What Does Facebook's New Look Mean For Brands?
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Facebook’s New Look: What’s a Brand To Do?

Posted in Search & Social — September 22, 2011

By now you’ve probably had a chance to check out the latest round of changes to Facebook’s user interface – and likely read/heard plenty of opinions about the new look. Facebook’s quest to display content relevant to users’ interests and usage patterns has resulted in yet another update to the News Feed. The resulting design is a bit more, shall we say, busy, for a service that’s never been too strong on design.

But for a moment, let’s put aside purely aesthetic considerations – things have gotten much more cluttered on Facebook. And let’s go with the question we’d ask as digital marketers: “How does this effect brands and their ability to engage?”

Before Wednesday’s rollout, Facebook announced the changes with a post on its blog on Tuesday, explaining that, “When you visit Facebook, you should see the things you’re most interested in…” Of course, we’ll never know exactly how Facebook’s algorithm determines what we’re interested in, but a simple explanation is that your own interaction drives the content you see. When you like a link on a page, comment on a friend’s photo, or share others’ content on your wall, Facebook factors each occurrence into which content is displayed in your News Feed.

So how do the newest changes affect brands and their visibility on Facebook? Let’s start with a look at what’s new.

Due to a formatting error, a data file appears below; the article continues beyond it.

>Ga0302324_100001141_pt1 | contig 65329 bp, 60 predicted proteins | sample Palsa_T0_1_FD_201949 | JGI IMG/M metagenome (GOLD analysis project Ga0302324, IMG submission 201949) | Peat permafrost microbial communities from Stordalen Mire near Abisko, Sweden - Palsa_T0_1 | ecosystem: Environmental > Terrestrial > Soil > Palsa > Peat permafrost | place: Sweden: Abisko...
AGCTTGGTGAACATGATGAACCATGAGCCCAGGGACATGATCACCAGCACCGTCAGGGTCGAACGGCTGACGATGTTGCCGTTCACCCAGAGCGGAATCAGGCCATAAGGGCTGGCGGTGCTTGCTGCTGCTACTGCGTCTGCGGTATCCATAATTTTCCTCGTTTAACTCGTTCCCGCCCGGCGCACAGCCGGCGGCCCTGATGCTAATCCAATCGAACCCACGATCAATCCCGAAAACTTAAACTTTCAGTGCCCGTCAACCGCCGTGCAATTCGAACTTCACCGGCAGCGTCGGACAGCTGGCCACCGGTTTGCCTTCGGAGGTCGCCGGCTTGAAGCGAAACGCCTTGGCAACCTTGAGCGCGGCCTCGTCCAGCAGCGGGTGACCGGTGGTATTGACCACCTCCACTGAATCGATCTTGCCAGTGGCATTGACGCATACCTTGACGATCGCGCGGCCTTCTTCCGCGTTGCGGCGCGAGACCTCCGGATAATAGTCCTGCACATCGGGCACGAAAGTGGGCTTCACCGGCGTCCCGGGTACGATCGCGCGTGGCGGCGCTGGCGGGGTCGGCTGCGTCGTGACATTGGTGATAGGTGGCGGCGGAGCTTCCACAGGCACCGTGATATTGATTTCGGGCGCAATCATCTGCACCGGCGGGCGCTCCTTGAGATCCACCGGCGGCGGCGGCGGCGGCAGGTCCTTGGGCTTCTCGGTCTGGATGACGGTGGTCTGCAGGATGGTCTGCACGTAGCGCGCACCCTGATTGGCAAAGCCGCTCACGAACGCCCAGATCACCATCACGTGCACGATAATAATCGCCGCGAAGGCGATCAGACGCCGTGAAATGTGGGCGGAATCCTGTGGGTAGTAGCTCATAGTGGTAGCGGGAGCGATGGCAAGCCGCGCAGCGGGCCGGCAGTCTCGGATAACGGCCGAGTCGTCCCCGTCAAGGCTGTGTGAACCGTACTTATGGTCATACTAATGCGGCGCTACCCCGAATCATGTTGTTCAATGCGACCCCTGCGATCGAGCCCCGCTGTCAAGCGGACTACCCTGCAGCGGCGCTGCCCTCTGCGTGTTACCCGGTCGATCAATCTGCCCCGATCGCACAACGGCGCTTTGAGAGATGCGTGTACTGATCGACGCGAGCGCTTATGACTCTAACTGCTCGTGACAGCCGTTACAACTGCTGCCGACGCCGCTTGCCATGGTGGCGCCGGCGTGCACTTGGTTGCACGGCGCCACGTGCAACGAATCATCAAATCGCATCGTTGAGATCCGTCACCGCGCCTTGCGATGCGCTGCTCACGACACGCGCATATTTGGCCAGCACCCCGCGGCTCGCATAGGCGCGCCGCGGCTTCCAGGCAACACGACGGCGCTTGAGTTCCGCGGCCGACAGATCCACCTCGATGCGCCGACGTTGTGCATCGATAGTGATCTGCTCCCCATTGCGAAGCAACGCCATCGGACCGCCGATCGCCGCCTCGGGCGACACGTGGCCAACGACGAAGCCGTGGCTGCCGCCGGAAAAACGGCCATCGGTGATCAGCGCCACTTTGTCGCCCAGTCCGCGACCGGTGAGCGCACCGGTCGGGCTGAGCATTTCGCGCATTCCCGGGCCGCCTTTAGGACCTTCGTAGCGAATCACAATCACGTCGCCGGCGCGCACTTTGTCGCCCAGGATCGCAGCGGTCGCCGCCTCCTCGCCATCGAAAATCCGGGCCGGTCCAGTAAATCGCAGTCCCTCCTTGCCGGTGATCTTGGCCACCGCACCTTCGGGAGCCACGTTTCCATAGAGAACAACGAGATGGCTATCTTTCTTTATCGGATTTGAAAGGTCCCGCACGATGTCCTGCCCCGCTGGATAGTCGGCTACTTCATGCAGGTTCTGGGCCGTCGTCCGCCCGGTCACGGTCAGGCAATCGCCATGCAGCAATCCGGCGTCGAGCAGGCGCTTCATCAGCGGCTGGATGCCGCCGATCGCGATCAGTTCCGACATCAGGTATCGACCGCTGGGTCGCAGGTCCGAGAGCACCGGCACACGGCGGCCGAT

Changing Content
If you haven’t logged into facebook within a few hours (or more), the first thing you’ll see are “Top Stories.” As explained in the Facebook blog post referenced above, the updated News Feed displays content based on numerous usage factors, including how often you use Facebook and the length of time since you last logged in.

…it’s not just the people you hear from that make your News Feed interesting. It also matters how much you visit Facebook. If you haven’t returned in a week, you may want to see a summary of top stories first. If you’ve already visited several times that day, you probably care more about recent news.

So who defines which status updates, photos and links are Top Stories? Once again, you do. Your own usage dictates which friends and pages are “most important” to you. The more you interact with a friend or page within Facebook, the more likely their content is to be displayed in your “Top Stories” feed.

You can also add content to Top Stories by mousing over the gray triangle in the upper left corner of the story…

… or add or remove the post from Top Stories – or from the News Feed entirely – in the pull-down menu in the upper right corner of the story:

As you remain logged in, or visit multiple times within a short period of time, your News Feed becomes populated with Recent Stories. The option to switch between Recent Stories and Top News is gone – at least for now.